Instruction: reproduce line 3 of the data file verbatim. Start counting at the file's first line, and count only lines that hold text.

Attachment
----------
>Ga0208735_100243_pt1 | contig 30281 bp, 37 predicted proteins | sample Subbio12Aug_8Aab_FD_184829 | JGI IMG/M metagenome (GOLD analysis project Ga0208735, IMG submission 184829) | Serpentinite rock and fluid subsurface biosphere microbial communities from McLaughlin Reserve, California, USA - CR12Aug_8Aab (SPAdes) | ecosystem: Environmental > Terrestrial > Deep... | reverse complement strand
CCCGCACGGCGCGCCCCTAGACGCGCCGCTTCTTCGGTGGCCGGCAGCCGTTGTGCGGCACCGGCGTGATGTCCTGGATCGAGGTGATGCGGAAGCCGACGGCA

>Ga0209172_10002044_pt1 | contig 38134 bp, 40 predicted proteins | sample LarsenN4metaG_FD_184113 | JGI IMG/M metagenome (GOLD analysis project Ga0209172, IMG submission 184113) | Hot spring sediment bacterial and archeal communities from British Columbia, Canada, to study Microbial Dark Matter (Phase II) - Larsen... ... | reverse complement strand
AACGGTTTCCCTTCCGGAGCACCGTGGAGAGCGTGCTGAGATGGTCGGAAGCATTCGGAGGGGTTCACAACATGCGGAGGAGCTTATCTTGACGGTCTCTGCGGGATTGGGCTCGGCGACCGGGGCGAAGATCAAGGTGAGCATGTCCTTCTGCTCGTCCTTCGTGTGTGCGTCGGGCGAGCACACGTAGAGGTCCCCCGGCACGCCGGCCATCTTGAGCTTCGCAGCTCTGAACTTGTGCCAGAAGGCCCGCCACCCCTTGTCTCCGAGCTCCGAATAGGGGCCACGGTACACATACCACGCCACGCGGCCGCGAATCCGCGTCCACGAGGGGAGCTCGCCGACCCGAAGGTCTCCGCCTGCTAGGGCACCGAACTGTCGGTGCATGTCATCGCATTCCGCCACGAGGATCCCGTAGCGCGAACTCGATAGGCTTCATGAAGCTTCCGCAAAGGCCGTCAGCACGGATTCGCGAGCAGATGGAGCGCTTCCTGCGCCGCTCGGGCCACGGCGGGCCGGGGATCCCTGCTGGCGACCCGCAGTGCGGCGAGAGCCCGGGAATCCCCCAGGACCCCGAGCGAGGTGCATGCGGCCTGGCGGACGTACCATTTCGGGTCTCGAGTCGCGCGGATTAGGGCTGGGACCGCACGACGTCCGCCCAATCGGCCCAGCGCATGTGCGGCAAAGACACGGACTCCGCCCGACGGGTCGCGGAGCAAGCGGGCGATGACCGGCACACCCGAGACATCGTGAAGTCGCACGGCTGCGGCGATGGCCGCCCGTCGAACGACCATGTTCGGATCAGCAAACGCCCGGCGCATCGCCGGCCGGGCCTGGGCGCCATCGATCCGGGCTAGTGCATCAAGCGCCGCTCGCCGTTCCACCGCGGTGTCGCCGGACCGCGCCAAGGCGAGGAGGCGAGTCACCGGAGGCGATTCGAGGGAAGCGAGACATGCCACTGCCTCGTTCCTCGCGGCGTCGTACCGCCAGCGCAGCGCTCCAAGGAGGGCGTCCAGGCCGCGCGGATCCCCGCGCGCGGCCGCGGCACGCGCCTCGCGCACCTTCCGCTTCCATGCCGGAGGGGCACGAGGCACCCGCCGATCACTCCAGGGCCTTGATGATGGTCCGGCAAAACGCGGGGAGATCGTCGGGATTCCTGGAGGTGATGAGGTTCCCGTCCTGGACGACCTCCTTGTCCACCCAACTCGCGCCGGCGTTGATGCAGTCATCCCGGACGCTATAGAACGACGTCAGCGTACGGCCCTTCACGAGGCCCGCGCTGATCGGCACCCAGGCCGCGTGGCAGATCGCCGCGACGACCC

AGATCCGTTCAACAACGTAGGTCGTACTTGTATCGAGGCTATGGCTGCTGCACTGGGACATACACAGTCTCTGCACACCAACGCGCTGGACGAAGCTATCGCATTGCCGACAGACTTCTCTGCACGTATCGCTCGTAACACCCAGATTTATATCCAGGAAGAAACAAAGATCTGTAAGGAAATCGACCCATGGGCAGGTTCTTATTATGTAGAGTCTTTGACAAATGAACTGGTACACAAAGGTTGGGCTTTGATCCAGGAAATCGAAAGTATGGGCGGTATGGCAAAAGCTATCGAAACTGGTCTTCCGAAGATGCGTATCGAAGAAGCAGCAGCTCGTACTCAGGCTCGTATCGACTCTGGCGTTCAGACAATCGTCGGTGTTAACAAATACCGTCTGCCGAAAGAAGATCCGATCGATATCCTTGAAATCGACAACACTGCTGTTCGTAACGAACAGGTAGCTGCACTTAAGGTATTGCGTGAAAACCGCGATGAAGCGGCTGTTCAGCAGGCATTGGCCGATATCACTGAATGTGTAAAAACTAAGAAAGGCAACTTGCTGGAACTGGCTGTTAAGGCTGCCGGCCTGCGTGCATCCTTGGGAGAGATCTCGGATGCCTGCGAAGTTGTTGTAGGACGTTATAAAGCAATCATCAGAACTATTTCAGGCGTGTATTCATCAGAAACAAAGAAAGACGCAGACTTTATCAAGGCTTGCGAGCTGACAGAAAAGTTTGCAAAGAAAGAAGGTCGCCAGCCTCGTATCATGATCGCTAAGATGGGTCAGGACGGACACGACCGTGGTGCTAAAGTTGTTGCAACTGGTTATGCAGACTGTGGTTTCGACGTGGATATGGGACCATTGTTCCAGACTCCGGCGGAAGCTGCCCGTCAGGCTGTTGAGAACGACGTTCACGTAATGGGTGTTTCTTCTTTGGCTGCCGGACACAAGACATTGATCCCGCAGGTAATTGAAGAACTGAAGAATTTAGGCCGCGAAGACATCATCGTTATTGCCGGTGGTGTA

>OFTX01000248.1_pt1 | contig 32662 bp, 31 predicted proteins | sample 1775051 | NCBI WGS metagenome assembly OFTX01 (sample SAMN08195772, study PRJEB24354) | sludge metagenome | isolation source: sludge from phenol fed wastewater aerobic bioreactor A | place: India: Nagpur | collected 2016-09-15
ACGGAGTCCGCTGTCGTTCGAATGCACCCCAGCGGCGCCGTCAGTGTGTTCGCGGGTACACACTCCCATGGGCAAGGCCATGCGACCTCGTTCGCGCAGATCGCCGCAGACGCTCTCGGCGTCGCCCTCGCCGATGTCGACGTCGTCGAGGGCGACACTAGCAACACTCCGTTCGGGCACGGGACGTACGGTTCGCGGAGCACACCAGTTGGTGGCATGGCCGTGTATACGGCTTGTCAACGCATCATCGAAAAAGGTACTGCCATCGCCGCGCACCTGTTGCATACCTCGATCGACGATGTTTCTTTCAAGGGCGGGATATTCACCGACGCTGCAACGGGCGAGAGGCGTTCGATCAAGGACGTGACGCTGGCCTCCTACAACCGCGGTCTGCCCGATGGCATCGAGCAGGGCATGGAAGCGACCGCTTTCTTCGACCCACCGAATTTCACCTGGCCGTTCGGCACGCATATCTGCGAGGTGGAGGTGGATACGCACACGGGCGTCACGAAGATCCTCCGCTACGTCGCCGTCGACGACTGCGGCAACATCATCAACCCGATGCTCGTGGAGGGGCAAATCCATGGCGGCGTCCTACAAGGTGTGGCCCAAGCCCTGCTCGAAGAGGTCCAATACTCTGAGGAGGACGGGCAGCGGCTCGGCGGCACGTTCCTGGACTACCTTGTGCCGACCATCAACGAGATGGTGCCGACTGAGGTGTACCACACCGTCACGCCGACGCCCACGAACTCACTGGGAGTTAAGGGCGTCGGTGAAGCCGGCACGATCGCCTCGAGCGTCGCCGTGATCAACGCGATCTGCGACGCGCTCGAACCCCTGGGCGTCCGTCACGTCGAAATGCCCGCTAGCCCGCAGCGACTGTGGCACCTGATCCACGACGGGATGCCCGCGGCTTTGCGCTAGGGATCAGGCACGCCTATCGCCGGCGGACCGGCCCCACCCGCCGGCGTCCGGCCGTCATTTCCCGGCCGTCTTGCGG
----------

>Ga0209172_10002044_pt1 | contig 38134 bp, 40 predicted proteins | sample LarsenN4metaG_FD_184113 | JGI IMG/M metagenome (GOLD analysis project Ga0209172, IMG submission 184113) | Hot spring sediment bacterial and archeal communities from British Columbia, Canada, to study Microbial Dark Matter (Phase II) - Larsen... ... | reverse complement strand